The lift door opened and Seve Ballesteros stepped out in the hotel lobby.
Time stood still. Everyone stopped to stare. It felt like there was a blindingly beautiful glow around him. An aura. Bloody hell, there was sex appeal. It was like the moment John Travolta opens the suitcase in Pulp Fiction. Seve’s dazzling white teeth gleamed like neon to light up the caramel-coloured skin of his face - and his deep-set brown eyes sparkled. Every time he smiled, it was as if a flash bulb had just exploded in his mouth.
We met in a hotel in Tenerife before heading to a course he had recently designed. That once thick mop of coal black hair was now tinted by nature’s grey highlights and his face was stretched and baked from hours spent thrashing balls in the sunshine. Yet in 2006, aged 49, he was still achingly handsome. Still oozing with that matinee idol look that now sent middle-aged housewives into a dizzy swoon and made golf dads giddy. That look that back in his Eighties pomp made teenage girls scream and tear after him. He was Elvis – in slacks with his blue Slazenger Sunday sweater. Now he was more George Clooney. He made you love him. Made you wish you could be him.
There was no entourage in Tenerife, no bodyguards ushering him to the door. Seve held court for 15 minutes until everyone who wanted a piece of him went back to their lives happy with a snapped photo, or a handshake, or his signature on a cap or paper napkin. Here was the perfect example that if celebrities and sporting heroes engage their public, the public will love and respect them back. Seve was the People’s Champion.
Meeting your heroes should never be recommended. How can they possibly ever live up to the expectations we mortals have of them as gods in the sporting arena? Better to worship from afar and imagine them as perfect. But there are exceptions in golf. America still has Arnold Palmer. Europe had Seve.
The last time I visited Seve at his home village of Pedrena (population 1,500), perched on the peninsula between Bilbao and Santander, was in 2002. He was in his usual charming mood but there was also sadness about him. He hadn’t won since the Spanish Open in 1995 and he was contemplating the inevitable retirement. He said he was tired of struggling with his ailing back, tired of struggling to make cuts on tour, tired even of being Seve. He was worried that he could no longer be the Seve that he wanted to be and that people longed for. It is the cruel fate that awaits all sporting gods. They must die twice. Seve was coming to terms with the passing of his game. Why did he keep trying to make comebacks? “The public motivate me,” he admitted fighting back his emotions. “My fans keep me alive. Golf is my life. What can I do? Go home and watch TV? There is always tomorrow. I will never give in.”
We had lunch at the golf club. The clubhouse manager had known Seve all his life. “I have watched him grow up,” he said. “He is much the same now as he ever was.” Seve remained proud of his roots. He never forgot where he came from. The riches that came with his success meant he was able to live in the Big House on the Hill. But he left his ego on tour. Many of his childhood friends still live and work in the Pedrena area as fishermen, farmers, factory workers and caddies. “I still socialise with everyone, eat in the restaurants, go the bars, talk about golf and football,” Seve said. “They don’t see me as higher than them. They treat me like they always have. This is my home. This is where I was born, the beach where I used to practise. All my friends are here. People are not jealous. Okay, I have the big house but I live modestly. I don’t have a Ferrari or a jet.”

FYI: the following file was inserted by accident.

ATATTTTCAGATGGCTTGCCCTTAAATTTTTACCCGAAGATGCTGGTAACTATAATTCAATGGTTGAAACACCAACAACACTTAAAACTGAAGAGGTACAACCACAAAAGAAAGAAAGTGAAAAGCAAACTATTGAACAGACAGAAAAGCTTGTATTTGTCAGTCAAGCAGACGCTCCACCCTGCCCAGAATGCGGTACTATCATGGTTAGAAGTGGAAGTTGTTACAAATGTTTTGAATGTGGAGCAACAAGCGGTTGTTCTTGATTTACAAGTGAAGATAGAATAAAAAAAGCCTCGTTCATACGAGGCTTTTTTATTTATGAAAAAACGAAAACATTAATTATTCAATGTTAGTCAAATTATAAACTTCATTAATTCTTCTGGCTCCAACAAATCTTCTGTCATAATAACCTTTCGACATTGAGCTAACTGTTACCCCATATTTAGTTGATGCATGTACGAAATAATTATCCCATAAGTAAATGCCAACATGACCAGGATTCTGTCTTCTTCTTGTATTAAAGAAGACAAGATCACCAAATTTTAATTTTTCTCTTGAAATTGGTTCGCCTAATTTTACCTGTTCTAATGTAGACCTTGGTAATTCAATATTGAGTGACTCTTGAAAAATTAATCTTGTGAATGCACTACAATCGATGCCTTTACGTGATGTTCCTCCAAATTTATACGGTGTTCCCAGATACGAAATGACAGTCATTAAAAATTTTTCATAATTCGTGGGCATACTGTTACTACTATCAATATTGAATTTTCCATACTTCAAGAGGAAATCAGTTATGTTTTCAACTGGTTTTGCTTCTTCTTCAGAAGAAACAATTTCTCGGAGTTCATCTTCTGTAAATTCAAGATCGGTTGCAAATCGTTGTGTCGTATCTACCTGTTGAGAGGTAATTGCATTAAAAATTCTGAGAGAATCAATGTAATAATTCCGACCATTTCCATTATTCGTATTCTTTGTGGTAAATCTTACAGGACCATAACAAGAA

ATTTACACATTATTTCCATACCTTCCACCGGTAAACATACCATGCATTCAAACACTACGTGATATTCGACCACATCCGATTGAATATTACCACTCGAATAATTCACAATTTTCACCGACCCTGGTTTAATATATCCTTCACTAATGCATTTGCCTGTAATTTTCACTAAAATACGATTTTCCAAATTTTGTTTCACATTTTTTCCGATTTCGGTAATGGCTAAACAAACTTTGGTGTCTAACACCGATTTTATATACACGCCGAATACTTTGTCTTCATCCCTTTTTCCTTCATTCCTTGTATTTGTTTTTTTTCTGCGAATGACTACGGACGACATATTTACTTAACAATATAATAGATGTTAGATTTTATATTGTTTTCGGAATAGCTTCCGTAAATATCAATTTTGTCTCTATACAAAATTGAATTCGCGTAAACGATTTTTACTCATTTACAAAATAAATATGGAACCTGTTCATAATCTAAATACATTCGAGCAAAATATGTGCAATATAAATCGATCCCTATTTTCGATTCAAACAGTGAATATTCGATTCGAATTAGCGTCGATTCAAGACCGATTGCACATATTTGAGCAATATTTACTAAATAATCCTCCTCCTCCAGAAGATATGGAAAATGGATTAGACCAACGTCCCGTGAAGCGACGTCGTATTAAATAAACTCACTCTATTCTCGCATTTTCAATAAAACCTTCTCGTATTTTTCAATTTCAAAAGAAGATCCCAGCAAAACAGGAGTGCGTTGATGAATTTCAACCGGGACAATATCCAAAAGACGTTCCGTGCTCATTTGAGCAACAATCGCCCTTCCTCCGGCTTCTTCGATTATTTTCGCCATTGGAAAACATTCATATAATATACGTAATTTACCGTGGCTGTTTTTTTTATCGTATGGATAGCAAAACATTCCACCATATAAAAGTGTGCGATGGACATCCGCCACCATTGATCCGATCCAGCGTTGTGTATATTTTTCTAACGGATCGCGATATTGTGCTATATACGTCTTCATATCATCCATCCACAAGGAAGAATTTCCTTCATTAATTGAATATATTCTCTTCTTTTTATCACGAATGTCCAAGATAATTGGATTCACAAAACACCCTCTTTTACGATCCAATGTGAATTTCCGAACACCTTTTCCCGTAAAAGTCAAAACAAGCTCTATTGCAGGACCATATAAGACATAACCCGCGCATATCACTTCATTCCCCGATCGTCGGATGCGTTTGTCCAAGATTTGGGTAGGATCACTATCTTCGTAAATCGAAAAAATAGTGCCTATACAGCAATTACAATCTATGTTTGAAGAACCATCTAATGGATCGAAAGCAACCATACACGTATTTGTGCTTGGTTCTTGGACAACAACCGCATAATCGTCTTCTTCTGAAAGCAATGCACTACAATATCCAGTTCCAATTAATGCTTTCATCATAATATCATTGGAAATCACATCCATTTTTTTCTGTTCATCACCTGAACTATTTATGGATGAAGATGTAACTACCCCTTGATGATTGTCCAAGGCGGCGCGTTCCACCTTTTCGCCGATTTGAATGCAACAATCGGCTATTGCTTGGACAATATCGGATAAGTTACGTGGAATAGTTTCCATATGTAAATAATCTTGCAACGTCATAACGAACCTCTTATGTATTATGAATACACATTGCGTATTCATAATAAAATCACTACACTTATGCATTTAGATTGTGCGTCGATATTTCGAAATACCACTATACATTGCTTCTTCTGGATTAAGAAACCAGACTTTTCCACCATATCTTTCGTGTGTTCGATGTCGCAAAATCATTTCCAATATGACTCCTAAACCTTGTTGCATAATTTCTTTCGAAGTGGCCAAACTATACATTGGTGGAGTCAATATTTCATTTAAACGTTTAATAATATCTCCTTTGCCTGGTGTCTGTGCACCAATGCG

Seve decided he wanted to give the photographer and I the royal tour. He persuaded a friend to be our taxi. We all dived into a rusty, dirty grey Peugeot and buzzed around the tumbleweed village. Seve showed us the rundown cottage where he was brought up. “The cows lived in a shed on the first floor and heated the rooms upstairs.” He showed us where he used to climb over the fence to play golf in the twilight hours when he was a caddie and therefore not allowed to play in the day. He took us the beach where his legend began armed with just a 3-iron and an imagination that knew no boundaries. His pal double-parked the Peugeot almost on the beach. A police patrol car spotted us and began to approach. Seve leapt out of the passenger seat and waved at them. They waved back. Crisis over. Seve picked up a twig and tied a paper handkerchief around it to make a flag in the sand just the way he used to when he was a child. It was a privilege to be around him. He made it easy.
The first time I met Seve at Pedrena was in the late 1990s. He recognised two elderly ladies on the first tee and went over to greet them. He then turned to me and said: “Let’s play nine holes?” Yes! And, good god, no! He rustled up a half-set of clubs and off we went, my heart pumping like a steam hammer. He kept stopping to offer tips. Like how to play flop shots out of the rough. With a 3-iron. How to execute the perfect splash shot from a bunker. With a 3-iron. He mocked my hopelessness and cheered when I actually made contact with one ball. I marvelled at his madness and genius.
Nobody, of course, is perfect and Seve, on a bad day, could be as feisty and as confrontational as anyone after a stressful day at the office. He bit the head off many a reporter that threw him a daft question at the wrong time. But he never bore grudges. He was charming company, polite, funny, joyful, genuinely pleased to stop and chat, and the king of cool. And his spirit lives on. Phil Mickelson unwittingly spoke for every player, sports fan, and housewife at the Masters last month. "I looked up to Seve, loved the way he played and was drawn in by his charisma. And he didn't let me down."